Risk Talking

Introverts lack social tact on what to say and when to say it. That’s a benefit. Introverts gain the advantage over those who can’t stop talking: We surprise and shock others when we do talk.

When I feel it’s time to express myself, sometimes I give it a second thought, but that’s where I draw the line. Then I just do it and live with the fun or consequences. These are the things that make life exciting.

After waiting more than a year, I expressed something to someone because I wanted an answer. It wasn’t gentle and I got that answer, even if it wasn’t what I had hoped to hear. I may have awoken something in her. I may have shaken a monkey off my back: that I have been holding myself back from taking risks.

It’s a challenge for introverts to gauge timing, which is a big part of social tact. Saying something you feel is important, and others feel shocked, can hurt a lot. It often makes you not want to express yourself anymore. You feel misunderstood, not important, and all that depressive crap.

I won’t drag on with all that. What I will do is go into how not having tact is a blessing.

By not having all that social tact, you are actually more free to express yourself than people who adhere to the unwritten, unexplained rules of communication. You’re free because you’re not holding your thoughts and timing to a standard, situation, or method of delivery.

Often people like to ask me why I don’t talk often. I just don’t. It’s not something I practice, so therefore, it’s not something I do. It’s not that I’m not a good communicator: it’s that I don’t inhibit my communication when I do talk.

Then they say, well, that’s not polite to just say what you want. Truth is, it’s more polite to be honest, because honesty builds trust. Even if it hurts. Changing what you say and how you say it is along the same lines as lying. The risk here is that you’re slowly building up walls of dishonesty, waiting to crumble down at a later date.

I’d rather be honest, shocking, and have people resent that, than to be surrounded with fake people who can’t express themselves.

You don’t have to be nice about it. Sometimes, people need to know you’re not feeling happy with something. Enough of this nonsense of everyone hiding their bad feelings so everyone has a good time, and everything is just fucking fine.

I want to love a woman I know. I want to support her and make love to her every day. I want her to be strong and independent, and still be loved by someone. If I didn’t say anything, if I didn’t take the risks, she would still only have a few clues as to how I feel.

So, the other day, I said screw it, and told her exactly how I felt. Yes, it hurt, and yes, it may have caused some friction that perhaps wasn’t there to begin with. Or maybe it gave light to that friction, and made her finally express what she wants and doesn’t want to me. Maybe she needed that.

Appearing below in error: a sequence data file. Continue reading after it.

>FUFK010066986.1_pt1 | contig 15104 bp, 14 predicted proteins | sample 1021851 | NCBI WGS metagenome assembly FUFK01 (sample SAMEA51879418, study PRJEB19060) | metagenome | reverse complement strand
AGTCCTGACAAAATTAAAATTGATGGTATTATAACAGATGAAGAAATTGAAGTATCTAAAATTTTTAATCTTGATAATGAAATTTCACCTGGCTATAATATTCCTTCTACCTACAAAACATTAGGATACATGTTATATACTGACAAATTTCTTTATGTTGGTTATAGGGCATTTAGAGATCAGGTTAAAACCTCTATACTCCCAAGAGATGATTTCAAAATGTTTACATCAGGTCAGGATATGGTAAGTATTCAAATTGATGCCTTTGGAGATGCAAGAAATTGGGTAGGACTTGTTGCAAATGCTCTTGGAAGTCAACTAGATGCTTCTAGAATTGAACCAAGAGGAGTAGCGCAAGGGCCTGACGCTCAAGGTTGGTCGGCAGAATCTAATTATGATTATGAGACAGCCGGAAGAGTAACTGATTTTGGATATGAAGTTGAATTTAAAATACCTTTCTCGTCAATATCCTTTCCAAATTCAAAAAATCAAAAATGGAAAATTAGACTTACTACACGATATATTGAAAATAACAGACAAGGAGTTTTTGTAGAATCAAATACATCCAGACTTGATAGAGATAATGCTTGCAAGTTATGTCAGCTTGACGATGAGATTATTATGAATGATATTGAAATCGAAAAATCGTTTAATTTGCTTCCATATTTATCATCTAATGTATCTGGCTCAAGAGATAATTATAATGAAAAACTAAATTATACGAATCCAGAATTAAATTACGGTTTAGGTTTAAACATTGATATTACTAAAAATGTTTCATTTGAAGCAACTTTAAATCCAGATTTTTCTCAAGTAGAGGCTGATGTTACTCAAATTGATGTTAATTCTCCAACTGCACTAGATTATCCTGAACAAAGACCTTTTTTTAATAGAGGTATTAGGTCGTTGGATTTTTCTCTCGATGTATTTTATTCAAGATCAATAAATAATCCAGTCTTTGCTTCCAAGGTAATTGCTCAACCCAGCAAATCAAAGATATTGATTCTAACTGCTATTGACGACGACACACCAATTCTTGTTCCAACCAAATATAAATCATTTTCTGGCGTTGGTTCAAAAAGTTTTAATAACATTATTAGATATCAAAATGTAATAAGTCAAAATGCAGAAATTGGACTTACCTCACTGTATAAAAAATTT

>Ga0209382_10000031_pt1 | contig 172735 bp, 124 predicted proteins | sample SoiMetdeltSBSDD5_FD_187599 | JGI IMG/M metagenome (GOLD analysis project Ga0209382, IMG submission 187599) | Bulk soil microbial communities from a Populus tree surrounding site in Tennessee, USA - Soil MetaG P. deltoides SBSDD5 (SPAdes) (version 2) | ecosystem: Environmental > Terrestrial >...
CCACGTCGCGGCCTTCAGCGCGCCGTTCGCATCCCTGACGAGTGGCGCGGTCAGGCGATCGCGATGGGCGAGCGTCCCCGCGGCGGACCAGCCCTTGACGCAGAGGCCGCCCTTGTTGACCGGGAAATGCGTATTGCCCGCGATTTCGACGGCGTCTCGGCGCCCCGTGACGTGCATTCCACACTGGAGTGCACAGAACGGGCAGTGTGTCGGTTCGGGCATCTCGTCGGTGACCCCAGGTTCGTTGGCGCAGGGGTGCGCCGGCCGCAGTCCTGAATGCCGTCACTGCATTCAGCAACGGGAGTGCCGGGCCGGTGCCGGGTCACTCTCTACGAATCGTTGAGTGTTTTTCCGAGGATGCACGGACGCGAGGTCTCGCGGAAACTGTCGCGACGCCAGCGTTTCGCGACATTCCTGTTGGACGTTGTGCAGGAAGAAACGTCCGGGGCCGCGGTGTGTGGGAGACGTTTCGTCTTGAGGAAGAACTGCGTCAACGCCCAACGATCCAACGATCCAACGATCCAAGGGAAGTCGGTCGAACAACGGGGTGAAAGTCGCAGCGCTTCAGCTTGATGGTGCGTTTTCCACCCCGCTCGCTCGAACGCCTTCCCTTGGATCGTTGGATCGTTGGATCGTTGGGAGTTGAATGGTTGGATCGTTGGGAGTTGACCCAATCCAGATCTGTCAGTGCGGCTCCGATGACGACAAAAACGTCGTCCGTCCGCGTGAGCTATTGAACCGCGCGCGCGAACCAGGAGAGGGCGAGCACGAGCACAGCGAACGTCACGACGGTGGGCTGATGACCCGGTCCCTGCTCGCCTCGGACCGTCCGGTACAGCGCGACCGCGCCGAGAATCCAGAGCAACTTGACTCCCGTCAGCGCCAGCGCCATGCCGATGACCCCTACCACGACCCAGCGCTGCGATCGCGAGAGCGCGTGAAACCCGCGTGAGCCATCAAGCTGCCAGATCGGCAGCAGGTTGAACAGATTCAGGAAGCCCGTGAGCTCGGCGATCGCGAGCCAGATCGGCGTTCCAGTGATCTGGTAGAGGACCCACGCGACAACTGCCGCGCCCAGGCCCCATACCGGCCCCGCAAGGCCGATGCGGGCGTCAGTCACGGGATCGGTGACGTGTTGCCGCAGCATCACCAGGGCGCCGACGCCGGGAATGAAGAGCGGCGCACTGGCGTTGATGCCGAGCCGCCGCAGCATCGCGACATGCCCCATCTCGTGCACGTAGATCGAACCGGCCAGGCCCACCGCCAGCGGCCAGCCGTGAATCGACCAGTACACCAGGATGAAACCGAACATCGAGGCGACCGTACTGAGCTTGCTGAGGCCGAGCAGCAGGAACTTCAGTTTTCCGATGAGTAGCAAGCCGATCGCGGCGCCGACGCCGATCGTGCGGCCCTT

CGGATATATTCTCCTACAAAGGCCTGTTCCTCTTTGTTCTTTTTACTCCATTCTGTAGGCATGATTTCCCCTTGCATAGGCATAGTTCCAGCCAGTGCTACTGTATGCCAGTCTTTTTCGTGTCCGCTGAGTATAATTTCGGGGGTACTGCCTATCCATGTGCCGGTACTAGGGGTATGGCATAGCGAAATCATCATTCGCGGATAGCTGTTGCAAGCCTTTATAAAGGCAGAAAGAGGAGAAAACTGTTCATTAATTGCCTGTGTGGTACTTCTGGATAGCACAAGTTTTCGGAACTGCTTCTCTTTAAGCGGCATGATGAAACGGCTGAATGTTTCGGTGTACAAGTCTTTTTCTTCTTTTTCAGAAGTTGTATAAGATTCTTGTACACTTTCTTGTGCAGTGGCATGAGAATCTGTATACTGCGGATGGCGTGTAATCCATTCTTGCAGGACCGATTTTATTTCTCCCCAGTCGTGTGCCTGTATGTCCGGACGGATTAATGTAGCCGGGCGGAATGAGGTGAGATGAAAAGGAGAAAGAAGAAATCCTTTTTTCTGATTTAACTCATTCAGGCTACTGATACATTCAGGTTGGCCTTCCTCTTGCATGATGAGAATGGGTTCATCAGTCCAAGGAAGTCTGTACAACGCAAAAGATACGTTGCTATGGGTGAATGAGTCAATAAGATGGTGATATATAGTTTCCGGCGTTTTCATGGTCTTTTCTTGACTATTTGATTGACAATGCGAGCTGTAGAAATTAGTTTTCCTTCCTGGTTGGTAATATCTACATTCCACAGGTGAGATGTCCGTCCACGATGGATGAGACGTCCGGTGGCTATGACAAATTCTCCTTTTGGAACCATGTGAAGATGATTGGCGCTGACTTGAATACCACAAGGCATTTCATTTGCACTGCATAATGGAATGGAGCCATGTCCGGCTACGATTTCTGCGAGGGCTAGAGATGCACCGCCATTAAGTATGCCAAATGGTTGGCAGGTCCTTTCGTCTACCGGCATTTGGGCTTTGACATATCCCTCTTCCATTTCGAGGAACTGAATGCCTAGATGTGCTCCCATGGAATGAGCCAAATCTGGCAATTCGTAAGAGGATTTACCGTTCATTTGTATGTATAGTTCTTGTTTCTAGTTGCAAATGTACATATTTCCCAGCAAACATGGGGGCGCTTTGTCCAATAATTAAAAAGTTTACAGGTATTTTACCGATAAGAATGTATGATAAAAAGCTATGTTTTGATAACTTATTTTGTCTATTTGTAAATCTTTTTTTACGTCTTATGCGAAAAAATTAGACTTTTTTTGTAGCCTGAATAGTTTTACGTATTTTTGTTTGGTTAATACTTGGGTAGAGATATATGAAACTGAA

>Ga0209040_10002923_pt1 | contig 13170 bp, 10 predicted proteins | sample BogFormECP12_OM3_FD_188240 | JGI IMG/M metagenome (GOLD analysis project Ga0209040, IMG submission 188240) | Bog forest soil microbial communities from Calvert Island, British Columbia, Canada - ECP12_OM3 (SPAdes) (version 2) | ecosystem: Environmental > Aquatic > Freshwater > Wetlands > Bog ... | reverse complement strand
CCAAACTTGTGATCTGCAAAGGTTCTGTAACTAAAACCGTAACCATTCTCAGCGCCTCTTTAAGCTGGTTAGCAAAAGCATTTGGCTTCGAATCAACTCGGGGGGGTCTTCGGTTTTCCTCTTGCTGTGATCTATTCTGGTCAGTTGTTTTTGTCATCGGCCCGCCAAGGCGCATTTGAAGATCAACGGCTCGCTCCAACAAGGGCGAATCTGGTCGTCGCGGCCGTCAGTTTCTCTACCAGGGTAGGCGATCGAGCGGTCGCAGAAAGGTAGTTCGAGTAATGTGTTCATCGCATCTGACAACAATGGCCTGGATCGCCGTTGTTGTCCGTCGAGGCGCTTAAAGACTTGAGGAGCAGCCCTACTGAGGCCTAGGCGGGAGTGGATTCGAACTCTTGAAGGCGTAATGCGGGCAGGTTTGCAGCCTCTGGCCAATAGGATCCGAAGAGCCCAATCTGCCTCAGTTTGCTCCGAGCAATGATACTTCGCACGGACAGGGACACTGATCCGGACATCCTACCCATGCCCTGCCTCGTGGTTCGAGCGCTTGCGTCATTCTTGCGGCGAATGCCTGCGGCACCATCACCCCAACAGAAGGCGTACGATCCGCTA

I’ll never know, unless she’s willing to take those risks with talking with me. In my experience, women don’t do that, cause they’re just as afraid as I’ve been. It’d be a real surprise, and would restore my faith in people if she did.

Software Engineering Made Me Smarter

I design systems for growth and to solve real world problems. What that means to the layman is, I get the job done, and I do it well. By connecting information, I discover and create tools that enable actions to improve professional and personal lives. Through fifteen years of software development, I’ve gained powerful insight to how people communicate and use the knowledge they gain from information.

This may sound like a sales pitch or a resume, but let me be clear: I am giving you insight into how my mind works; why I am effective in my work; why people enjoy my company. I find opportunities to connect the dots, to see the puzzle’s picture without looking at the box it came in, without expecting a solution to just land in my lap.

Connecting Information

I practice connecting information, in form and context, establishing relationships to bring about meaning. I realized this habit of mine halfway through college, and improve it daily. It’s a habit I’m thankful to have.

When I connect information, the focus of a large picture becomes clearer. I understand why one thing affects another, and why another thing would be irrelevant. This is often generalized as logic, reason, and math skills, that most normal people possess. I think of it as something better: a way to connect people and their behavior for improving lives.

A connected universe, world, or relationship, of actions, that share not only interests, but a purpose. Content and meaning combined in harmony. Realizing this picture for others is what I do to make a living. Each day, I connect the dots as a goal, my reason for work, and to grow myself and those around me.

I can feel my mind growing when I find patterns of related information between two things or processes. It motivates me to find more connections, and put those connections to use.

Creating Tools for Action

Tools that don’t solve a problem are useless. You wouldn’t hammer a screw to get the same result, just as you wouldn’t use an application that didn’t deliver what you expect.

In my work history, I find terrible implementations of otherwise great ideas, and fix them. People who didn’t know what they were doing and staved off getting fired, simply by finding a way to hold their employer by their neck. In IT, you find it happens more often then you’d like. My job would be boring without it.